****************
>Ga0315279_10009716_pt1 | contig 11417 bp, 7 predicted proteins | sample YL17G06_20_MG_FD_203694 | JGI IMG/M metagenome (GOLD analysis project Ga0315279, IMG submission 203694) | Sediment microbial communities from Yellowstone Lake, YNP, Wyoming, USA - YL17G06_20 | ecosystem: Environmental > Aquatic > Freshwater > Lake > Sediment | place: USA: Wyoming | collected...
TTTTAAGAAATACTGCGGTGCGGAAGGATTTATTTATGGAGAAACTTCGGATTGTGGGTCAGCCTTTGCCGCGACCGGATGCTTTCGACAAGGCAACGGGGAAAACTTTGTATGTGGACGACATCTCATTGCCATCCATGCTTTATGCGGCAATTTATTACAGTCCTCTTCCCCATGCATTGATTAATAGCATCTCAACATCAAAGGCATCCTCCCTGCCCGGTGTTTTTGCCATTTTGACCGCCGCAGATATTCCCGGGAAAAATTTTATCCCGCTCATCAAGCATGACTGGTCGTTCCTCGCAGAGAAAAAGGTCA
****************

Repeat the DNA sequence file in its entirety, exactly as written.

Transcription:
>Ga0315279_10009716_pt1 | contig 11417 bp, 7 predicted proteins | sample YL17G06_20_MG_FD_203694 | JGI IMG/M metagenome (GOLD analysis project Ga0315279, IMG submission 203694) | Sediment microbial communities from Yellowstone Lake, YNP, Wyoming, USA - YL17G06_20 | ecosystem: Environmental > Aquatic > Freshwater > Lake > Sediment | place: USA: Wyoming | collected...
TTTTAAGAAATACTGCGGTGCGGAAGGATTTATTTATGGAGAAACTTCGGATTGTGGGTCAGCCTTTGCCGCGACCGGATGCTTTCGACAAGGCAACGGGGAAAACTTTGTATGTGGACGACATCTCATTGCCATCCATGCTTTATGCGGCAATTTATTACAGTCCTCTTCCCCATGCATTGATTAATAGCATCTCAACATCAAAGGCATCCTCCCTGCCCGGTGTTTTTGCCATTTTGACCGCCGCAGATATTCCCGGGAAAAATTTTATCCCGCTCATCAAGCATGACTGGTCGTTCCTCGCAGAGAAAAAGGTCA